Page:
In order to communicate bi-directionally on the same wire, an open drain interface is used on each end of the link. A resistor is used to pull the line to a positive voltage. Each end of the link can only drive the line to ground. FIGS. 2 and 3 show two embodiments of implementations that could communicate with the single pin interface used in the invention. For convenience, the same reference numerals are used for like elements in FIGS. 2 and 3. In both cases the RS-232 transceiver 102 includes a driver 104 and receiver 106. However, in FIG. 2 the output from the driver 104 is connected to a diode 200, which ensures that the driver 104 does not drive the bi-directional link 108 with positive voltage signals. The external pull-up resistor 202 serves to pull the output line 108 up during positive voltage swings. In the FIG. 3 embodiment the output from the driver 104 is connected to an open drain buffer 300 which is depicted in greater detail in FIG. 4. As shown in FIG. 4, the open drain buffer comprises a n-channel transistor 400 connected directly to the output. Since the transistor 400 has an inverting effect, it is preceded by an inverter 402 to maintain the correct polarity. Thus, the open drain buffer 300 sinks current when a low voltage appears at the input 404, causing the output 108 to go low (it will sink all the current from the pull-up resistor 202). When a high voltage appears at the input 404, the transistor 400 switches off to avoid the driver output driving the receiver input. Thus in both embodiments the combined link 108 is connected to VDD by a pull-up resistor 202.

In order to further explain the invention in context, it will be described with reference to its implementation in Zilog's Z8 Encore.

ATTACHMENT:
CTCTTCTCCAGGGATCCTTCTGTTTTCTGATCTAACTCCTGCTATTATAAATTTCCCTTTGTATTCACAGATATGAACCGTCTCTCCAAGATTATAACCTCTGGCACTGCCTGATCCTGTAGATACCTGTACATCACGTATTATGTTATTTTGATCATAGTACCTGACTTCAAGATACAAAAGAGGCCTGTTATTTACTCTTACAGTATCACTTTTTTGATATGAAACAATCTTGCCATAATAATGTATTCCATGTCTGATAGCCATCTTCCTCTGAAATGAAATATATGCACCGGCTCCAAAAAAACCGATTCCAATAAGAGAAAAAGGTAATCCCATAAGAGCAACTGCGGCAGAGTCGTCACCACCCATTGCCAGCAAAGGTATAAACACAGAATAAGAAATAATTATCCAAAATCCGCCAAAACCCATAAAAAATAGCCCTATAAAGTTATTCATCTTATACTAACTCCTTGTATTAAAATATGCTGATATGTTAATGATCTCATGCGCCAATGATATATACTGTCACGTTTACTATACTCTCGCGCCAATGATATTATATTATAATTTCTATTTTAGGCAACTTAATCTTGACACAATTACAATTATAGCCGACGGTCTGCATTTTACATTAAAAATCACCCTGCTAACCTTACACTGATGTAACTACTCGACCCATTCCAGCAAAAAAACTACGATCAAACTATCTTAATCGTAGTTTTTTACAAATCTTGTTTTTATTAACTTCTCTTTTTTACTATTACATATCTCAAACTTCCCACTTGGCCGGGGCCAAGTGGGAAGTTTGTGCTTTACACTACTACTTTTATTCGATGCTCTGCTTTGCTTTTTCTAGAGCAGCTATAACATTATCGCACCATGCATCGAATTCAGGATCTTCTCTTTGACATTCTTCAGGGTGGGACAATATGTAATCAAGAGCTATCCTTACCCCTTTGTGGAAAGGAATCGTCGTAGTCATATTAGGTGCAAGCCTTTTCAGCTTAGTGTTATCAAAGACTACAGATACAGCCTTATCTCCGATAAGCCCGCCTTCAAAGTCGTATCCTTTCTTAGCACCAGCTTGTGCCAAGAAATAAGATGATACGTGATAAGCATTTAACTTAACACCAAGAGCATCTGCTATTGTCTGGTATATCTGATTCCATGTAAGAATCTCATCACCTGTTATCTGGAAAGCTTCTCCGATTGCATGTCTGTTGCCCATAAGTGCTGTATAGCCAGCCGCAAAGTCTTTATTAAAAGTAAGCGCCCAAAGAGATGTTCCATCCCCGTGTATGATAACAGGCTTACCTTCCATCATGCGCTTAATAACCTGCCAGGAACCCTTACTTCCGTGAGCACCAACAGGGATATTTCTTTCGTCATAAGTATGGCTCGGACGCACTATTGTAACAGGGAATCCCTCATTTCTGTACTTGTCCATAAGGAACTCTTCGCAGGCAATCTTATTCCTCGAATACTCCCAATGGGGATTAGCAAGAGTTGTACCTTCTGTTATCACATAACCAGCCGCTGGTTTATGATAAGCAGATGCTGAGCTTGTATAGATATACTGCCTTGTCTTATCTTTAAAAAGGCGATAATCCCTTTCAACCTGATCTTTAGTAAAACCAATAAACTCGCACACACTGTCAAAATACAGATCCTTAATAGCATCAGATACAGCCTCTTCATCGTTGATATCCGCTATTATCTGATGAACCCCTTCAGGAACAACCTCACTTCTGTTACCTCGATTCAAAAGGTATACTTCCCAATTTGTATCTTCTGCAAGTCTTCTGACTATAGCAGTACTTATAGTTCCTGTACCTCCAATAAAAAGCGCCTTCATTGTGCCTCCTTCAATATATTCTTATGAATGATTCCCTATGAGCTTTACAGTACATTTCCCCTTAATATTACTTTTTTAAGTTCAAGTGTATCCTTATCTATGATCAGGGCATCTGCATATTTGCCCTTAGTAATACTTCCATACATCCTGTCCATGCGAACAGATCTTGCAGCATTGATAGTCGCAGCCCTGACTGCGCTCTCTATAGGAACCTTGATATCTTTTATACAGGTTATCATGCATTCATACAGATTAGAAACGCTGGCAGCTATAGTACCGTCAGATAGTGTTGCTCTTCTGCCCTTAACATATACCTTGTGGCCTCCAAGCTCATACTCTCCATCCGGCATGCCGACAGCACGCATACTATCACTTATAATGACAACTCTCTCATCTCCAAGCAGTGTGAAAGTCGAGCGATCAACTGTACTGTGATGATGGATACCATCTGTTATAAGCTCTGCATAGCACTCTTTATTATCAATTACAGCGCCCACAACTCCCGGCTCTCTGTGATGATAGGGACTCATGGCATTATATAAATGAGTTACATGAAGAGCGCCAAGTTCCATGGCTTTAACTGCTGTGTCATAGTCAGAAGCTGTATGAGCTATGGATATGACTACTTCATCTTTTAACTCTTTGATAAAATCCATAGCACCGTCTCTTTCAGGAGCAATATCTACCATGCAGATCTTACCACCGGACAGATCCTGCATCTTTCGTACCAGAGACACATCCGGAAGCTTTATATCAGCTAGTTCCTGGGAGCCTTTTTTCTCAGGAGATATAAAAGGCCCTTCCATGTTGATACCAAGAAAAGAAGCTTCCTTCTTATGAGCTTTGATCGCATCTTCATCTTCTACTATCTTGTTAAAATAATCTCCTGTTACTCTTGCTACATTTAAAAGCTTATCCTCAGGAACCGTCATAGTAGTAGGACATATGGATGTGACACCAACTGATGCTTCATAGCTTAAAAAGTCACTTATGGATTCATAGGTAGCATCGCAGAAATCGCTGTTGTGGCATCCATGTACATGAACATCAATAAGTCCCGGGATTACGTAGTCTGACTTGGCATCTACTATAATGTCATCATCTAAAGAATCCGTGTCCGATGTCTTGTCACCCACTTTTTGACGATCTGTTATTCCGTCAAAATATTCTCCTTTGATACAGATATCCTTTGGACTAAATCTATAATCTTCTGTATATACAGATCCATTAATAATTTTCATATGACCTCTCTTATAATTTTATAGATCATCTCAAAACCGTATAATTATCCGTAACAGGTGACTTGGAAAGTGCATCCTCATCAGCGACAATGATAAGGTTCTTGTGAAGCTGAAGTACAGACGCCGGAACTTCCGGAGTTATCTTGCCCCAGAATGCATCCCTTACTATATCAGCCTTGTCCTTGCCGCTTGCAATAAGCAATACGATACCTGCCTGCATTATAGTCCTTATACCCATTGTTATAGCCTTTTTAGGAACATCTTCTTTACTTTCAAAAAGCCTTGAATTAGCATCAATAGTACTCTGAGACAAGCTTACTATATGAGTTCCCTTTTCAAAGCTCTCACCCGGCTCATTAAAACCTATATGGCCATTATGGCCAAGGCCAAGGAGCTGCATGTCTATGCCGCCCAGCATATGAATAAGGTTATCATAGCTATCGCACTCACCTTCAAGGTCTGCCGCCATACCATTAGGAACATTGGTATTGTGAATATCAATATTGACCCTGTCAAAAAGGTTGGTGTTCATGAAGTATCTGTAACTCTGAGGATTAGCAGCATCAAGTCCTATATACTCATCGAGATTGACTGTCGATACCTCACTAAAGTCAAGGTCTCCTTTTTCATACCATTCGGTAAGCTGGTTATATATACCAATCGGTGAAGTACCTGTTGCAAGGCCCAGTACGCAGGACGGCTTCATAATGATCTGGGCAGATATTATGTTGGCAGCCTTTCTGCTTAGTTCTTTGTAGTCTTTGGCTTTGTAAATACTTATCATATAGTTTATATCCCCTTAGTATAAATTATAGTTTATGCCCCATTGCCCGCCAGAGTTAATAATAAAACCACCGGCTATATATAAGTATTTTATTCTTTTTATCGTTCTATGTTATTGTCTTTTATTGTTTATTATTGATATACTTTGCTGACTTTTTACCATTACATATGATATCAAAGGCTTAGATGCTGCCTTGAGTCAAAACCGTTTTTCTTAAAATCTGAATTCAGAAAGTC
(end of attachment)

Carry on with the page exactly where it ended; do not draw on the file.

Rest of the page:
The circuit of this embodiment 100 requires that the first character received from the host be 80 Hex. Thus, in this embodiment the present invention will configure the Baud Rate Detector/Generator 110 upon reception of the character 80 Hex. Reconfiguring the Baud Rate Detector/Generator can be done by the circuit detecting a break condition, which will reset the Baud Rate Detector/Generator. The character 80 Hex can then be resent to reconfigure the Baud Rate Detector/Generator.

As mentioned above, the circuit of the present embodiment uses the asynchronous data format defined for RS-232. Each character is transmitted in a frame comprising a start bit, eight data bits (least significant bit first) and one to two stop bits. The start bit is active low and the stop bit(s) active high. Thus the reconfiguring frame in such an implementation comprises a low start bit, followed by seven low data bits and one high data bit, and ending with one high stop bit. Thus there are eight continuous low bits before a high bit is received.

The Baud Rate Detector/Generator 110 includes a counter which counts the clock cycles of a reference clock during the transmission of the eight continuous low bits. The minimum baud rate that the system can be configured for is dependent on the length of this counter and the frequency of the reference clock.